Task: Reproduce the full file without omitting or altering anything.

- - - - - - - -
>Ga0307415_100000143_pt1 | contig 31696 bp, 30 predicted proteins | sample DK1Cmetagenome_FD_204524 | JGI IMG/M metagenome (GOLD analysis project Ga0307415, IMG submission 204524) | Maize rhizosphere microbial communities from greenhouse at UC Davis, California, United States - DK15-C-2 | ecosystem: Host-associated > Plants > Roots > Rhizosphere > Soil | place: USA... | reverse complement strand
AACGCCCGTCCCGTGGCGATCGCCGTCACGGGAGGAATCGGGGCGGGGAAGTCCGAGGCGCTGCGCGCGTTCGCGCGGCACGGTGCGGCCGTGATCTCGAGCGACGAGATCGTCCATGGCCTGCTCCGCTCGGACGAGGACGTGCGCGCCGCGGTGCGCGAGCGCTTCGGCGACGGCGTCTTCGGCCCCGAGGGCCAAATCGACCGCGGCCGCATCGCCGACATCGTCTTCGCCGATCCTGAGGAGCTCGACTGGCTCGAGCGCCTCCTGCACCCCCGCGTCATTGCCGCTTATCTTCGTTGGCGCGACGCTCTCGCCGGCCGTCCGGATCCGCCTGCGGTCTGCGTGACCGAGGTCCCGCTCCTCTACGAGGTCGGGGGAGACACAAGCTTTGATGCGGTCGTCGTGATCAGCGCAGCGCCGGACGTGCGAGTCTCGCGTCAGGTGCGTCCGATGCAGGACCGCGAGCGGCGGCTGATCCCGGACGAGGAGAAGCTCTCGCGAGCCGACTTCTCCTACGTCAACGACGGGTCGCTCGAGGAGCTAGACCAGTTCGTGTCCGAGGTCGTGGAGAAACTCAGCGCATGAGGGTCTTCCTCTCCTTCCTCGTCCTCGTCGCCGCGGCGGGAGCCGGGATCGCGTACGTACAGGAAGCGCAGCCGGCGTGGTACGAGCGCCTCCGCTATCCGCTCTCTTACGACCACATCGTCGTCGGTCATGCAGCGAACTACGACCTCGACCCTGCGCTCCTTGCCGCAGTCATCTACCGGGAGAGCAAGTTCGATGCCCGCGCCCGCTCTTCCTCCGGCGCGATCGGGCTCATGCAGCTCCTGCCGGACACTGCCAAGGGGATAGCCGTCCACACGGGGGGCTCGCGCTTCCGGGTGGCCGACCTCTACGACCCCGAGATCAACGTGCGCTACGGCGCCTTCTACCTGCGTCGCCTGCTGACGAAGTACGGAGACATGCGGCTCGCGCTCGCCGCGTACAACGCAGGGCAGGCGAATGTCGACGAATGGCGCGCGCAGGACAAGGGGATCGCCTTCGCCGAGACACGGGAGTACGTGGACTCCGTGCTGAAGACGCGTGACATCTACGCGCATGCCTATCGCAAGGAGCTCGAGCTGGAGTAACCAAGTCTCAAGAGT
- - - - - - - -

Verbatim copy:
>Ga0307415_100000143_pt1 | contig 31696 bp, 30 predicted proteins | sample DK1Cmetagenome_FD_204524 | JGI IMG/M metagenome (GOLD analysis project Ga0307415, IMG submission 204524) | Maize rhizosphere microbial communities from greenhouse at UC Davis, California, United States - DK15-C-2 | ecosystem: Host-associated > Plants > Roots > Rhizosphere > Soil | place: USA... | reverse complement strand
AACGCCCGTCCCGTGGCGATCGCCGTCACGGGAGGAATCGGGGCGGGGAAGTCCGAGGCGCTGCGCGCGTTCGCGCGGCACGGTGCGGCCGTGATCTCGAGCGACGAGATCGTCCATGGCCTGCTCCGCTCGGACGAGGACGTGCGCGCCGCGGTGCGCGAGCGCTTCGGCGACGGCGTCTTCGGCCCCGAGGGCCAAATCGACCGCGGCCGCATCGCCGACATCGTCTTCGCCGATCCTGAGGAGCTCGACTGGCTCGAGCGCCTCCTGCACCCCCGCGTCATTGCCGCTTATCTTCGTTGGCGCGACGCTCTCGCCGGCCGTCCGGATCCGCCTGCGGTCTGCGTGACCGAGGTCCCGCTCCTCTACGAGGTCGGGGGAGACACAAGCTTTGATGCGGTCGTCGTGATCAGCGCAGCGCCGGACGTGCGAGTCTCGCGTCAGGTGCGTCCGATGCAGGACCGCGAGCGGCGGCTGATCCCGGACGAGGAGAAGCTCTCGCGAGCCGACTTCTCCTACGTCAACGACGGGTCGCTCGAGGAGCTAGACCAGTTCGTGTCCGAGGTCGTGGAGAAACTCAGCGCATGAGGGTCTTCCTCTCCTTCCTCGTCCTCGTCGCCGCGGCGGGAGCCGGGATCGCGTACGTACAGGAAGCGCAGCCGGCGTGGTACGAGCGCCTCCGCTATCCGCTCTCTTACGACCACATCGTCGTCGGTCATGCAGCGAACTACGACCTCGACCCTGCGCTCCTTGCCGCAGTCATCTACCGGGAGAGCAAGTTCGATGCCCGCGCCCGCTCTTCCTCCGGCGCGATCGGGCTCATGCAGCTCCTGCCGGACACTGCCAAGGGGATAGCCGTCCACACGGGGGGCTCGCGCTTCCGGGTGGCCGACCTCTACGACCCCGAGATCAACGTGCGCTACGGCGCCTTCTACCTGCGTCGCCTGCTGACGAAGTACGGAGACATGCGGCTCGCGCTCGCCGCGTACAACGCAGGGCAGGCGAATGTCGACGAATGGCGCGCGCAGGACAAGGGGATCGCCTTCGCCGAGACACGGGAGTACGTGGACTCCGTGCTGAAGACGCGTGACATCTACGCGCATGCCTATCGCAAGGAGCTCGAGCTGGAGTAACCAAGTCTCAAGAGT